Waiting for an iPad Killer? Don't Hold Your Breath.

Just like every other "revolutionary" product that Apple (Nasdaq: AAPL  ) has released, the iPad will have to face off against numerous imitators out to steal its thunder. As a slew of phones running Google's (Nasdaq: GOOG  ) Android give Apple a tough fight in the smartphone space, it's understandable that some investors worry about how an upcoming flood of tablet releases featuring Android, Hewlett-Packard (NYSE: HPQ  ) subsidiary Palm's webOS, or Research In Motion's (Nasdaq: RIMM  ) Blackberry OS could dent iPad sales.

Nonetheless, the tablet market isn't the smartphone market. There are several big reasons why the iPad should continue to rule the roost in the near term.

Building a good tablet isn't easy
Apple went to great lengths to adapt its iOS operating system, and the core apps that come preinstalled with it, for a tablet's form factor. Chances are that it will take a while for Google to do the same with Android, or RIM with the Blackberry OS. In addition, Apple's hardware design accomplishments with the iPad were no mean feat. Rival manufacturers will have trouble matching the iPad's stellar battery life – especially if they want their tablets to deliver processing power that's competitive with Apple's proprietary A4 chip.

Apps, apps, apps
Thanks to the iPad's hype and early success, the App Store now carries more than 10,000 apps specifically written for the device. Android has recently made a lot of progress in narrowing the iPhone's lead when it comes to available smartphone apps, but it took a long time to do so. Now it looks like Android will be playing catch-up all over again in the world of tablets.

As for RIM and HP? Considering how badly their operating systems have fallen behind when it comes to smartphone app support, there's little reason to think that they'll be more successful in the world of tablet apps.

AT&T is less of a problem
I've gotten the crazy impression that the iPhone's reliance on AT&T's (NYSE: T  ) shaky mobile network within the U.S. has cost it some sales, and given Android smartphones a leg up. While the iPad also relies on AT&T's network, I think this tie-up will do far less sales damage. First, many of the AT&T-related complaints for the iPhone involved dropped phone calls, which obviously isn't an issue for a tablet. Second, subscribing to a 3G data plan for the iPad doesn't require a user to sign up for any kind of mobile phone service contract. Thus, unlike with the iPhone, users who prefer to go with Verizon (NYSE: VZ  ) , Sprint (NYSE: S  ) , or T-Mobile as their mobile service provider have been able to snap up 3G iPads without any trouble.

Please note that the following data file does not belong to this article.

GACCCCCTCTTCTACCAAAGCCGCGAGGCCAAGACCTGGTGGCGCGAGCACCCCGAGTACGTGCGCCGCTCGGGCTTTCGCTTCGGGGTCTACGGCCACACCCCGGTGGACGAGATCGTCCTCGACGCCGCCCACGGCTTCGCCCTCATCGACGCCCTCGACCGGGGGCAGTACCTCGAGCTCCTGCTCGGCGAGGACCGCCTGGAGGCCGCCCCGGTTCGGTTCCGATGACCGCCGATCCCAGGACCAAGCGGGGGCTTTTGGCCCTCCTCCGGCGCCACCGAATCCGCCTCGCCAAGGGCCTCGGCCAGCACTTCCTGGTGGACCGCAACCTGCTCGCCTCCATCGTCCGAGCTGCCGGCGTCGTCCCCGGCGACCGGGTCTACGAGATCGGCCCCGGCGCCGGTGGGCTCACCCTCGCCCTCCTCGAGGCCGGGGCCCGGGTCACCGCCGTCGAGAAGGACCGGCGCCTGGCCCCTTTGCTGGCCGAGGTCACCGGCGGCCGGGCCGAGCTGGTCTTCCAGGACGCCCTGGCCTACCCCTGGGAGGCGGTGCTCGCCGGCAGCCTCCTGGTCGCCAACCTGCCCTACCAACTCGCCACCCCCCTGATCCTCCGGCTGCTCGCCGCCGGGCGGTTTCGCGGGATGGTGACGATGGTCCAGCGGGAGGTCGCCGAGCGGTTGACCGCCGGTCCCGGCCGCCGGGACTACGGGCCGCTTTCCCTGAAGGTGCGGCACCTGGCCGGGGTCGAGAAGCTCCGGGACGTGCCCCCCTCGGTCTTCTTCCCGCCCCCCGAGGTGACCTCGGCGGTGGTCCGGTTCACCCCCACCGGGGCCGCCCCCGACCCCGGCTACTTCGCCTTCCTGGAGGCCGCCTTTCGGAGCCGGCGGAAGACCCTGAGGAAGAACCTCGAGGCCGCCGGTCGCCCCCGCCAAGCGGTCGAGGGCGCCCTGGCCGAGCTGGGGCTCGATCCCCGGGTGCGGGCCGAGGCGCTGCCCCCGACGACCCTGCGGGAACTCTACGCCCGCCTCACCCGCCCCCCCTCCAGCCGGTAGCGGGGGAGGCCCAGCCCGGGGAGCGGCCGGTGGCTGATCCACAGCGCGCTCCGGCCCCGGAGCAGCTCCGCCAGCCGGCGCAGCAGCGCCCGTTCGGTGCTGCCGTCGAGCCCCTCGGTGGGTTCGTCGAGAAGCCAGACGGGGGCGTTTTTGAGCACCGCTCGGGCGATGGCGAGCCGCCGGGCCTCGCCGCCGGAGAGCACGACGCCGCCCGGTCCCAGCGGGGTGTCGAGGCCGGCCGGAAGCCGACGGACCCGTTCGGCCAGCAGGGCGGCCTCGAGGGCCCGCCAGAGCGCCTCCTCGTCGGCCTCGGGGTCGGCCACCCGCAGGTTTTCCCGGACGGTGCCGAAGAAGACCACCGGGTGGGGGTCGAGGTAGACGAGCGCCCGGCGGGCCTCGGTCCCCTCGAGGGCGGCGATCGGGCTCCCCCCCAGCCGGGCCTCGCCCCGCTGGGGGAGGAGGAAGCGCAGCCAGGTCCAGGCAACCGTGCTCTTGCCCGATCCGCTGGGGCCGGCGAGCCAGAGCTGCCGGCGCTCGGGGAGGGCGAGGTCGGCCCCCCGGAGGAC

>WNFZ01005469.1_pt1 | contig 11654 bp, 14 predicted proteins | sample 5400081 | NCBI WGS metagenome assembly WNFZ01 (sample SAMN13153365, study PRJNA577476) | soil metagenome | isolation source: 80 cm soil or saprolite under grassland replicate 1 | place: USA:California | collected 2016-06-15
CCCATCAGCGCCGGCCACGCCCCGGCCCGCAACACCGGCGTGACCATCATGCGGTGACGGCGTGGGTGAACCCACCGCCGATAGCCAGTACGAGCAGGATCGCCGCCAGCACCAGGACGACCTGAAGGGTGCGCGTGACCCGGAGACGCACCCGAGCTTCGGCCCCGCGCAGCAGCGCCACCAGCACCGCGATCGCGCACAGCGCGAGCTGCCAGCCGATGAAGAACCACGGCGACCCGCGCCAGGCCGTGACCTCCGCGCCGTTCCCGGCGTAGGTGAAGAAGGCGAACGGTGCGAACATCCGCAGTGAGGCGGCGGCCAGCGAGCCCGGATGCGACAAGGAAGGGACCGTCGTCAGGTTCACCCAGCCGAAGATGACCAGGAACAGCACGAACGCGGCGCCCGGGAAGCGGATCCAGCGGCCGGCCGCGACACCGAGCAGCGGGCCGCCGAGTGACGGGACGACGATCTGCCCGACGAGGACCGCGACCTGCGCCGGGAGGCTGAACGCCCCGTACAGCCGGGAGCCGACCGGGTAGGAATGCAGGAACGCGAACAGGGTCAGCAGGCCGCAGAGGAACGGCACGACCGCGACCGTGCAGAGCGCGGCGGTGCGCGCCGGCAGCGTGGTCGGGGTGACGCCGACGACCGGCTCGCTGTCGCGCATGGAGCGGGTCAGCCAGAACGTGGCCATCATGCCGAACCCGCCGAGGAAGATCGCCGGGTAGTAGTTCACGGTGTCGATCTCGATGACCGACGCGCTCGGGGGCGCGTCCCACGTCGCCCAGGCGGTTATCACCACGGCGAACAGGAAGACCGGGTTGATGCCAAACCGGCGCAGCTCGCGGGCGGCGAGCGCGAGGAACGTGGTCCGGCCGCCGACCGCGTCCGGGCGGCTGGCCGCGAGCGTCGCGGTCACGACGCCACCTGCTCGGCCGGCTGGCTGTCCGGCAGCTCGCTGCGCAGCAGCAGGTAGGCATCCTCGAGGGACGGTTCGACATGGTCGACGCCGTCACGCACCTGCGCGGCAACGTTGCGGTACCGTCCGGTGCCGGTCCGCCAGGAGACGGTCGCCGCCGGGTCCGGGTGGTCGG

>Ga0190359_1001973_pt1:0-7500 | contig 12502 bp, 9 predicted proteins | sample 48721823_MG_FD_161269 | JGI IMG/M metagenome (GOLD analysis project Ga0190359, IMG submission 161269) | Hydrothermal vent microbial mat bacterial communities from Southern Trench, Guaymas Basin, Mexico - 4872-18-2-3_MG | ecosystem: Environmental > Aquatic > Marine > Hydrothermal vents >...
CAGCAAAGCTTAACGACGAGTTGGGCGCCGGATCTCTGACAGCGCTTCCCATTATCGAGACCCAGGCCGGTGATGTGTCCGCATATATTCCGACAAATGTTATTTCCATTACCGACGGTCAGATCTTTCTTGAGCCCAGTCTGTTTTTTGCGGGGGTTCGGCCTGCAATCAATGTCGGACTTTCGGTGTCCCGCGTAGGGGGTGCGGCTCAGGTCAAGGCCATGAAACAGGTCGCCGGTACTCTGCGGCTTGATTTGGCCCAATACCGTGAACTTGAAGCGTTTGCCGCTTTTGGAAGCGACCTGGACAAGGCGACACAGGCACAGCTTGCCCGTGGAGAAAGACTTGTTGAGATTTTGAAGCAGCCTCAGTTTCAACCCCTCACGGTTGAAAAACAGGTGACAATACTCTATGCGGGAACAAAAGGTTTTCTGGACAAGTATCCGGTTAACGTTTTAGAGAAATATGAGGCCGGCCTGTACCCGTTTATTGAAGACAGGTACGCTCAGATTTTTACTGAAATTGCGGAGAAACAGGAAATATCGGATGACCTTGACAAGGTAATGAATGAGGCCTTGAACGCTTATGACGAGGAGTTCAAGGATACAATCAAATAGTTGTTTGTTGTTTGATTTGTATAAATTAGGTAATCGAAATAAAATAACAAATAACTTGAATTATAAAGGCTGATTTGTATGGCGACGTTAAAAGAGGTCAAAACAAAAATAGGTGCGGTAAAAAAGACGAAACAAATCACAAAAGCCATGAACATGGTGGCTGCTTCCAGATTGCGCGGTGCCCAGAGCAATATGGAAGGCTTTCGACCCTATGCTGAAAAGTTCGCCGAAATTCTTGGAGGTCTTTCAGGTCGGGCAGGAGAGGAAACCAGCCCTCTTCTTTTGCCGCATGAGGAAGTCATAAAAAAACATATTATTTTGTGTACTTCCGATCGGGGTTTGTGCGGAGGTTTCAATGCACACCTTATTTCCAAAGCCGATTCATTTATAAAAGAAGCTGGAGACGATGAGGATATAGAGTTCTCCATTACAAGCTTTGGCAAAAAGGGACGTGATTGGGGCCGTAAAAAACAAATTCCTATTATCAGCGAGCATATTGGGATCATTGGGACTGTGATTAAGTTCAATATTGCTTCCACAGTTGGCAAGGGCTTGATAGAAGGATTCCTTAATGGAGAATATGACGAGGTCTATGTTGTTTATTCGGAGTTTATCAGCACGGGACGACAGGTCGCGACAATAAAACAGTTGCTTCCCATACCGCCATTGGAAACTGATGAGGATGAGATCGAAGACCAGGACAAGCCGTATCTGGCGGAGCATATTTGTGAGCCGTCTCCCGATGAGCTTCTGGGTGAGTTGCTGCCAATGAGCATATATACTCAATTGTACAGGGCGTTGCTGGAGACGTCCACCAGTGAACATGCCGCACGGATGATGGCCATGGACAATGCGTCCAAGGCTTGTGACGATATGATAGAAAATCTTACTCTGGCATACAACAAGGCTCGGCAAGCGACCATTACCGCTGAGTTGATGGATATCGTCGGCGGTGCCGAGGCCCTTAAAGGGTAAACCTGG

Many of the iPad's competitors will have an edge over Apple in terms of pricing, especially after factoring in the carrier subsidies that will be attached to some of their 3G tablets. Perhaps this pricing edge will force Apple to rethink its tablet business model and offer subsidized versions of the iPad (in conjunction with 3G data service contracts).

But that's the only chink in the iPad's armor for now. If pricing isn't too much of an issue, the combination of the iPad's early lead and competitive strengths mean that Apple should remain the undisputed colossus of the tablet market for at least the next 12-18 months.

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Fool contributor Eric Jhonsa has no position in any of the companies mentioned. Google and Sprint Nextel are Motley Fool Inside Value picks. Google is a Motley Fool Rule Breakers selection. Apple is a Motley Fool Stock Advisor recommendation. The Fool owns shares of Google. Try any of our Foolish newsletter services free for 30 days. The Motley Fool has a disclosure policy.


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  • Report this Comment On August 17, 2010, at 9:15 PM, alexkhan2000 wrote:

    Apple will have a tough fight in the smartphone market as they compete with all the Android phones from dozens of manufacturers, but I think Apple has a good chance to be dominant and keep that position in the tablet market. I think the tablet's form factor really plays to Apple's strengths - especially in their total control over both the hardware and the software. They've got a major head start with millions of iPads out there already and thousands of apps that are iPad-specific. Like Apple did with the iPod in the mp3 player market, they could potentially dominate the tablet market with the iPad.

  • Report this Comment On August 17, 2010, at 11:50 PM, BR14 wrote:

    I tried the iPad and I really don't get the fuss. The keyboard is awful for a device of that size.

    I can see there could be a market for the pad form factor as a presentation device, for browsing the net; for reading (though the Kindle is better) or for video (other cheaper devices just as good).

    But since many of us have to carry a laptop anyway, it just doesn't work as a mainstream device.

    Naturally the usual Apple devotees will have already added the device to their collection, but what about those of us that require more convincing.

    For example what if that device fits in your car as it's navigation and media centre; is removeable; connects automatically via your phone (rather than having to have two cell accounts); and has all those great iPad features.

    With that kind of function I'd be interested even with the crappy keyboard.

    My guess is its coming soon so I think I'll wait.

  • Report this Comment On August 19, 2010, at 4:12 AM, kitikatism wrote:

    toshiba has made tablet computers for years. the only thing revolutionary that apple did was put their name on one and charge ppl twice of what they should have. plus by this time next year there will be hundreds of android and windows versions. even k-mart is selling cheap ones.

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